In a Class of Their Own
The Memphis Dawls are poised for the big time.
The Memphis Dawls performing at the 2012 Cooper-Young Festival main stage.
photograph by Jusint Fox Burks
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The Memphis Dawls have been playing together for two or three years, but they still feel like a candidate for best “new” Memphis band of 2012.
The trio — guitarist Holly Cole, violinist Krista Wroten, and cellist Jana Misener — did a local release of an eponymous four-song debut EP last summer, but in the early stages of the group each member was pretty busy with other projects.
Cole, a singer-songwriter who has long been a fixture among the “Makeshift” collective-of-sorts of local indie-rock bands, recorded a full-length solo album with a studio band that turned, for a time, into a regular one, Holly & the Heathens. Wroten, who was one of the Heathens, spent a lot of time on the road as a member of Amy LaVere’s band. And Misener was a principal figure in the local roots-rock band Giant Bear.
But, as the calendar flipped to 2012, Cole, Wroten, and Misener each focused her attention on the Dawls and, in recent months, the band has begun to take off.
While the band is ostensibly pretty new, the Memphis Dawls have known each other since they were teenagers and were each a member of the first graduating class of Cordova High School, in 2001. There, Cole first started writing songs. “My band, Pith, was terrible,” she says, remembering doing a cover of the grunge hit “Hunger Strike.” “It didn’t last very long.” Meanwhile Wroten and Misener were in youth symphony and performed in chamber groups together.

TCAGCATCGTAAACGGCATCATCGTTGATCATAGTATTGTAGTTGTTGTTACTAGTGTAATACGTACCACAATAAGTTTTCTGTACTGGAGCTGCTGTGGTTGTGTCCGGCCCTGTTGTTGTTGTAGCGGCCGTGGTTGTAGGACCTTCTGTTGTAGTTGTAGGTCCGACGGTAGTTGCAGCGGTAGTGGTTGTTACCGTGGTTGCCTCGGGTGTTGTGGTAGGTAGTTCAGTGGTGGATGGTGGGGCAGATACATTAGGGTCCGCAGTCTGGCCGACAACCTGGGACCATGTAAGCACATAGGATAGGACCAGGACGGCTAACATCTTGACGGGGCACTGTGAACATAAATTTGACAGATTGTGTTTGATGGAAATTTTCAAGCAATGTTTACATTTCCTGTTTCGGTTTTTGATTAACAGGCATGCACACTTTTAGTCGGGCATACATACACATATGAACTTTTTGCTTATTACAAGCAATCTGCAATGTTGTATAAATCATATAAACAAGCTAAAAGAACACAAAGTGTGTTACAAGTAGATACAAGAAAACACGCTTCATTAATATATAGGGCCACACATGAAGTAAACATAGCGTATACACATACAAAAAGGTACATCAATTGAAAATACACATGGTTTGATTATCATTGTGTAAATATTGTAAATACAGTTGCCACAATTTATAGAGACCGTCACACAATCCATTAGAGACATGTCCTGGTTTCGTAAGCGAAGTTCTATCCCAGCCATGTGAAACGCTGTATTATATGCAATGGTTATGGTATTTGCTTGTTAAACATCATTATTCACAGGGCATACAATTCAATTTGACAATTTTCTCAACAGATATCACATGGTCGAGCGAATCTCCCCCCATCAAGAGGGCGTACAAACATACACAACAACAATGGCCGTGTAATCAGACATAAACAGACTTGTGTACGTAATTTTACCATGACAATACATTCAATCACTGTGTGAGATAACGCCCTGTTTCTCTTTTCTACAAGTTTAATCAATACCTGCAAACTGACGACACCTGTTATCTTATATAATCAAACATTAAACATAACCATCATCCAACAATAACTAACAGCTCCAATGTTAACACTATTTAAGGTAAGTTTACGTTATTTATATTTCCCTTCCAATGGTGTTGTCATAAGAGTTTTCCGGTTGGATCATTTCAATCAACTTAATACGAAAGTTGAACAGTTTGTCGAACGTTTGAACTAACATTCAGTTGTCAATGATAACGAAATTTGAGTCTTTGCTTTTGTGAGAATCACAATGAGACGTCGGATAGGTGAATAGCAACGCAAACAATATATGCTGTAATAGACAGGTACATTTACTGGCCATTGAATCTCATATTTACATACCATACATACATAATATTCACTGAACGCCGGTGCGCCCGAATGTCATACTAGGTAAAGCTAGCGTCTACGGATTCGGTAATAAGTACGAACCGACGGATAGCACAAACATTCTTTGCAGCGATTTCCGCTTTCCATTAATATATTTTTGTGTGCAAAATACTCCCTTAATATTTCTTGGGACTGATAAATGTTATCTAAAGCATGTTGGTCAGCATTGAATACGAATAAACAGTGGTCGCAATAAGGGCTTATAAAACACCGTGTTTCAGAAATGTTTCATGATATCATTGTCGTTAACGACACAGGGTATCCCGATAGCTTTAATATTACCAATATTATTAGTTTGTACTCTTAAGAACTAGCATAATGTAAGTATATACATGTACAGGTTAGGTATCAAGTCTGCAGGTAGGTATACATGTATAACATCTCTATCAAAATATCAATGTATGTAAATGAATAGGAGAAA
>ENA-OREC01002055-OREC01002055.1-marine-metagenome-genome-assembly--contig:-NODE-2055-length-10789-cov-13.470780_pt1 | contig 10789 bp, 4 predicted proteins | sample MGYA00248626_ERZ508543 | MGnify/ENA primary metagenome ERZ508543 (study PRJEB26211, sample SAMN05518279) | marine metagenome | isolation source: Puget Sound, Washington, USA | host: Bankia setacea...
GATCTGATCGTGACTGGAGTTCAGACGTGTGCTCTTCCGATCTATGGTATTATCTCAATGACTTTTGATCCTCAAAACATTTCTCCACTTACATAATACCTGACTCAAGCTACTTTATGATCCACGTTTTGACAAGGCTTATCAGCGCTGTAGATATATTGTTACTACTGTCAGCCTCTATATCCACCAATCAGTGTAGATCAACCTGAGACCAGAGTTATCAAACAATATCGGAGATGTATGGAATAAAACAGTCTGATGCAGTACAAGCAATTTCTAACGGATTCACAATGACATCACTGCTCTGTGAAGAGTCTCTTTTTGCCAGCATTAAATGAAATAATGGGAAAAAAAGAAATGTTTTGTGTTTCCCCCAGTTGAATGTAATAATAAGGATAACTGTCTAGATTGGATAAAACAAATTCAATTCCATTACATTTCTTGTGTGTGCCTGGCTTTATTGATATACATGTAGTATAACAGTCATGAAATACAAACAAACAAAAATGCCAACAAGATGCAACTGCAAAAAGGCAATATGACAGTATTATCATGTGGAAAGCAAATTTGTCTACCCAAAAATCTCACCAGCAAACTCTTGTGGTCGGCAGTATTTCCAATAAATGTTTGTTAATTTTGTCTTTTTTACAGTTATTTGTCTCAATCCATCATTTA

After graduation, they went separate ways: Cole lived out west before returning home to work. Wroten and Misener went north for school, with Wroten spending time in a band in Chattanooga afterward, but both eventually joined Cole back home.
“It just happened in a really organic way,” Misener says of the trio coming together. “When Krista moved back from Chattanooga, they would play together, and I would play with Holly, and eventually we all three played together. We never practiced for it [initially]. Around the time the Holly & the Heathens album came out, we started practicing and made it a real deal. But this January is when we started going on tour and really promoting the EP.”
The Dawls’ biggest break this year came when the group was tagged to open the local Jack White show at the New Daisy Theatre in mid-March. Just a few days before the show, Cole got a call from James Manning, who had booked the group at Otherlands Coffee Bar and was helping line up an opener for the White concert.
“He called me and said, ‘Don’t get your hopes up, but I’ve sent them a few different bands,’” Cole remembers. “I was getting my tires changed and thinking, ‘Oh my god, I’ve got to get home.’ So I called Jana, and she sent them an email with some videos of us and our press bio.”
“An hour or two later we found out [we got the gig] and had separate screaming matches all over the city,” Misener says.
Cole remembers the show as “electrifying.”